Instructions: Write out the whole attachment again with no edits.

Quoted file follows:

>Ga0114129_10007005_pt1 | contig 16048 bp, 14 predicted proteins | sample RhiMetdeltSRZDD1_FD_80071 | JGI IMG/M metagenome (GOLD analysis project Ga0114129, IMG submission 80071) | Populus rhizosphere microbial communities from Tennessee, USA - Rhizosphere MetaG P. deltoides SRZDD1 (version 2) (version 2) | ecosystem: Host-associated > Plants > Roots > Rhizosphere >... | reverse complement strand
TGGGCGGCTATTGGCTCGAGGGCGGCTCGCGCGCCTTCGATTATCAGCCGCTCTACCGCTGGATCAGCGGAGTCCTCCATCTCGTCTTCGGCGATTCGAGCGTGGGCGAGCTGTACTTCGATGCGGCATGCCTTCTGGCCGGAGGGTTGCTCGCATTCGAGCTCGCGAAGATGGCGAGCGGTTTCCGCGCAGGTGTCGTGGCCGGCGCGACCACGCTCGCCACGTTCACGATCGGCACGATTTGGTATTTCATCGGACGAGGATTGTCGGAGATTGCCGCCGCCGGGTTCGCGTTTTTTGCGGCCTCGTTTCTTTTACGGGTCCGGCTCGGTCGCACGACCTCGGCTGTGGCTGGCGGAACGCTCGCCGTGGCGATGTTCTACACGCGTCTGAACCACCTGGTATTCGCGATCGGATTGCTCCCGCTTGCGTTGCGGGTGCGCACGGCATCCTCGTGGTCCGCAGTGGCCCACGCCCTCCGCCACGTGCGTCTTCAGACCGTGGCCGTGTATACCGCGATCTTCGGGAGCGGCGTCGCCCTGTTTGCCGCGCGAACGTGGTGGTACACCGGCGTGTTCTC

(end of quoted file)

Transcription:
>Ga0114129_10007005_pt1 | contig 16048 bp, 14 predicted proteins | sample RhiMetdeltSRZDD1_FD_80071 | JGI IMG/M metagenome (GOLD analysis project Ga0114129, IMG submission 80071) | Populus rhizosphere microbial communities from Tennessee, USA - Rhizosphere MetaG P. deltoides SRZDD1 (version 2) (version 2) | ecosystem: Host-associated > Plants > Roots > Rhizosphere >... | reverse complement strand
TGGGCGGCTATTGGCTCGAGGGCGGCTCGCGCGCCTTCGATTATCAGCCGCTCTACCGCTGGATCAGCGGAGTCCTCCATCTCGTCTTCGGCGATTCGAGCGTGGGCGAGCTGTACTTCGATGCGGCATGCCTTCTGGCCGGAGGGTTGCTCGCATTCGAGCTCGCGAAGATGGCGAGCGGTTTCCGCGCAGGTGTCGTGGCCGGCGCGACCACGCTCGCCACGTTCACGATCGGCACGATTTGGTATTTCATCGGACGAGGATTGTCGGAGATTGCCGCCGCCGGGTTCGCGTTTTTTGCGGCCTCGTTTCTTTTACGGGTCCGGCTCGGTCGCACGACCTCGGCTGTGGCTGGCGGAACGCTCGCCGTGGCGATGTTCTACACGCGTCTGAACCACCTGGTATTCGCGATCGGATTGCTCCCGCTTGCGTTGCGGGTGCGCACGGCATCCTCGTGGTCCGCAGTGGCCCACGCCCTCCGCCACGTGCGTCTTCAGACCGTGGCCGTGTATACCGCGATCTTCGGGAGCGGCGTCGCCCTGTTTGCCGCGCGAACGTGGTGGTACACCGGCGTGTTCTC